Sal DeRosaliaSal DeRosalia


Hello everyone, my name is Sal DeRosalia and I am running as the only pro business candidate on the ballot to become the next elected City Council member for Bainbridge Island, Central Ward, District 5. A bit about me: I was born in NYC in 1979 to Ana and John DeRoalia. I moved upstate to Kingston, NY at the age of 12 and lived there until I helped a friend move to beautiful Bainbridge Island in March of 2000. I have been here ever since. Since becoming a resident 21 years ago, I have done things such as serving my community for 7 years, free of charge, as a volunteer firefighter/EMT. I was honored to have sat on boards and contributed to wonderful organizations like Bainbridge Youth Services, Lets Make Some Noise Kids Against Cancer and most recently Living Arts Cultural Heritage, a 501c3 I helped found with local volunteer and activist Karen Akeaya Vargas. Along with being a resident and volunteer, I have owned and operated several small businesses on Bainbridge for 20 years. First was a computer consulting firm called Bainbridge Computer Center on the corner of Winslow and 305. Next up was my gym of 10 years, Outcome Athletics. My latest venture is the popular local news show, Wake Up Bainbridge which has over 500 episodes and 100,000 views. I am proud to say that these companies all hired local staff, provided wonderful services and gave back to the community through fundraisers, free memberships, products and food drives with the likes of Helpline House. When elected, my job will be to serve the entire community by listening and representing you when it comes time to make the right decisions. I believe my blend of unique experiences and skill set prepare me to represent the Central Ward and serve the entire island. When elected, my top 5 concerns and priorities will be: Strong Stable Small Business Community, Fulfilling the Comprehensive Plan, Transparency in City Government Diversity, Equity and Inclusion, Housing/Affordable Housing.

Website: www.sal4council.com

1. Why are you running for City Council?

Over the last 3 years, few Island residents have paid more attention or been more involved with the City of Bainbridge Island, City Council, or committees and task forces than myself. I made it my career to create a news show dedicated to covering the issues most important to our community. In doing this I have engaged with hundreds of Island residents, business owners & staff, stakeholders, organization leaders, department chiefs, parents, board members, politicians, city staff, and more. I believe I am the most well rounded, pragmatic, and prepared candidate on the ballot to do the job of representing the diverse citizenry of Bainbridge Island. Especially the business community.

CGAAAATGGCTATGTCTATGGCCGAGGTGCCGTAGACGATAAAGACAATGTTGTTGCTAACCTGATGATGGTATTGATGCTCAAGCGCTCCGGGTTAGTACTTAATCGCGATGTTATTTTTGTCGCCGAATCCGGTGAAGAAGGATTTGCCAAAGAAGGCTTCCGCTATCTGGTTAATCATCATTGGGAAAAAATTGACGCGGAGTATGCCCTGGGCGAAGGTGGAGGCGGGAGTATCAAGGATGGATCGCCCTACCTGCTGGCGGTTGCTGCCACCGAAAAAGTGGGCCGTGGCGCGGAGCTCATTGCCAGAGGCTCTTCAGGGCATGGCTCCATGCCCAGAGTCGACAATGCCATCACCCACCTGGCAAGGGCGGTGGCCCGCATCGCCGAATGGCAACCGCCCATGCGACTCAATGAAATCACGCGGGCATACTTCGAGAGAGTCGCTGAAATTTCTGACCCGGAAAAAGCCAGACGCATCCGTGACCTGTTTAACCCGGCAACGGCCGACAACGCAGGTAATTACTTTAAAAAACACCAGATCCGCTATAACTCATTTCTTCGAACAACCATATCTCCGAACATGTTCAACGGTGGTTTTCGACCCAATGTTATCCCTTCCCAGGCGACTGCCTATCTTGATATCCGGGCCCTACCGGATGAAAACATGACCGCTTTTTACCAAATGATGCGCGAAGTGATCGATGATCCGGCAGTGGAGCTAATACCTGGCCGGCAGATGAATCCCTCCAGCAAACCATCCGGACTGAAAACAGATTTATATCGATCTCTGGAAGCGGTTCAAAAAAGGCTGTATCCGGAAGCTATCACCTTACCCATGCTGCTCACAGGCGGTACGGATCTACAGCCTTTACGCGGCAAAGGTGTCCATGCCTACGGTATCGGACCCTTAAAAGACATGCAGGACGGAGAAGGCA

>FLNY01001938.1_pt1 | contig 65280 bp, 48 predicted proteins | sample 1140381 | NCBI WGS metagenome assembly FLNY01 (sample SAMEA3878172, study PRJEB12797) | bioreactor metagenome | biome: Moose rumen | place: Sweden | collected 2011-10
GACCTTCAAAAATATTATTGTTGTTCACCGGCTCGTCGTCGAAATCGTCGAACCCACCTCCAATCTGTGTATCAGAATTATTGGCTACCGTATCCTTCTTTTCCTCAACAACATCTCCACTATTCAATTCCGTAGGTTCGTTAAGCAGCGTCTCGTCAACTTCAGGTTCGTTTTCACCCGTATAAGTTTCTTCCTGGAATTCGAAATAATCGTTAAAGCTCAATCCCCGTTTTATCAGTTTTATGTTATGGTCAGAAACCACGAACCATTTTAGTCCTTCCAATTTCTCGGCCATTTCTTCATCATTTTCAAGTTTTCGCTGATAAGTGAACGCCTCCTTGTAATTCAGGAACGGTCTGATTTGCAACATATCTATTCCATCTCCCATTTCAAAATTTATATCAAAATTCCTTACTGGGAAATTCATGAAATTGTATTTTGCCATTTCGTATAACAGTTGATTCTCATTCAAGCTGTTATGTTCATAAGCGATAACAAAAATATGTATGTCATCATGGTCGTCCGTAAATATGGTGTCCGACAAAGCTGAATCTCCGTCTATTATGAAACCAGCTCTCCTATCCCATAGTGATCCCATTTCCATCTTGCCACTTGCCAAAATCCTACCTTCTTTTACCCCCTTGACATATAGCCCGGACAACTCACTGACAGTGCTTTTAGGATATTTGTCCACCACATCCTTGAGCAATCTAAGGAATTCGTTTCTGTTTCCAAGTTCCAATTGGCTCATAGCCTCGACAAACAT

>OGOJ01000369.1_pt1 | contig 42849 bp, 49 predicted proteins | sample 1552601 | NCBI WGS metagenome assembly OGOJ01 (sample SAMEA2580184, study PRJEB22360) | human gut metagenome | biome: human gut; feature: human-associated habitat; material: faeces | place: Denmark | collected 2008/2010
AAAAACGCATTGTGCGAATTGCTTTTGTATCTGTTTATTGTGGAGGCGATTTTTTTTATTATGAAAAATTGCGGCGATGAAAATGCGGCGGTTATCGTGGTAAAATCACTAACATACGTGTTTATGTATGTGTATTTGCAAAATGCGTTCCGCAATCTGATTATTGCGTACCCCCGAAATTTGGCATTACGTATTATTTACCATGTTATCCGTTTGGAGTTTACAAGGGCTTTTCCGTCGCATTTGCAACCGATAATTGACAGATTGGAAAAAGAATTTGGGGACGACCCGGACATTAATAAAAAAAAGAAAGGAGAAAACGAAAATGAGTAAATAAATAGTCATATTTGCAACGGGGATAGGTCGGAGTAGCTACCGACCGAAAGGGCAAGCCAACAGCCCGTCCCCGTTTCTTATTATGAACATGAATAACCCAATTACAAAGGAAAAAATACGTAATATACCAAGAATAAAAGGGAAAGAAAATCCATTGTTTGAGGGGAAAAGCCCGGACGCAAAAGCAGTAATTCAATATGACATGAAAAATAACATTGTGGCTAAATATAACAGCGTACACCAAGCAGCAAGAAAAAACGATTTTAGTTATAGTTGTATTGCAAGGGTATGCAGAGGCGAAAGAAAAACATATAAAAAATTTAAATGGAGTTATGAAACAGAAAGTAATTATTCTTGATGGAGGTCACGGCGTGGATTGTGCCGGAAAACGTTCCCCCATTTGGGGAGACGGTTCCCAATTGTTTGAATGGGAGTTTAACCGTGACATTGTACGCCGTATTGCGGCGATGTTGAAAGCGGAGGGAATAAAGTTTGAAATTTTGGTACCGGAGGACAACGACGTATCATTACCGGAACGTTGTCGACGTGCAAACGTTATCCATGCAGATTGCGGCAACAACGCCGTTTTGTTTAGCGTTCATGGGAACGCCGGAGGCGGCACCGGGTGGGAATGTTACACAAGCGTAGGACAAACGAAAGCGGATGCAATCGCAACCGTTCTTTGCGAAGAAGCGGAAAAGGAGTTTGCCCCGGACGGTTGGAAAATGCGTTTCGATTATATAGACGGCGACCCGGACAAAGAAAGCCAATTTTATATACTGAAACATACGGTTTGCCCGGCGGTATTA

2. What is the single biggest issue facing Bainbridge Island right now, and how do you propose we solve it?

I believe that housing, especially affordable housing, is the single most important issue on Bainbridge Island. Since the release of the Affordable Housing Task Force Final Report in 2017, not much has been done to address the needs of housing and/or affordable housing on the island. The Affordable Housing Task Force Final Report lays out very specific and actionable steps the City Council must take in order to begin to meet the needs of the housing issues on Bainbridge Island.

When we address housing issues, we will address the other major issues that surround it like “density”, traffic, sidewalks and trails, etc… This will have a direct impact on local businesses and their employees. Can the people who work on Bainbridge afford to live here or will they have to continue to come from off island?

If I am elected to Bainbridge Island City Council Central Ward District 5, I would use my position and platform to tirelessly champion for affordable housing of all kinds on the island. To do so I would coordinate and collaborate with stakeholders, experts and organizations (such as HRB) in the community to bring the following actions to council for immediate review and adoption:

  • Re-commission an employee part time to work on Affordable Housing as had been designated in the past (Jennifer Sutton or other designee).
  • Create a standing affordable housing committee.
  • Use the data from our Affordable Housing Task Force Final Report combined with the newly released Status of Bainbridge Island Housing report to assist in creating the badly needed Bainbridge Island Housing Action Plan.
  • Implement the Bainbridge Island Housing Action Plan which would include immediate and long term solutions for affordable housing. (see below)

I believe we need a committed team in the form of a standing committee, staff and budgetary support along with a real plan of action. Cherry picking an ADU ordinance or only providing incentive based affordable housing programs will create no significant change that is equitable for all. These are things we should be doing at the same time as we create a housing action plan full of well thought out steps from professionals and stakeholders in our community.

The majority of the public and council agree that housing is a major issue on the island; this is an easy win for our community.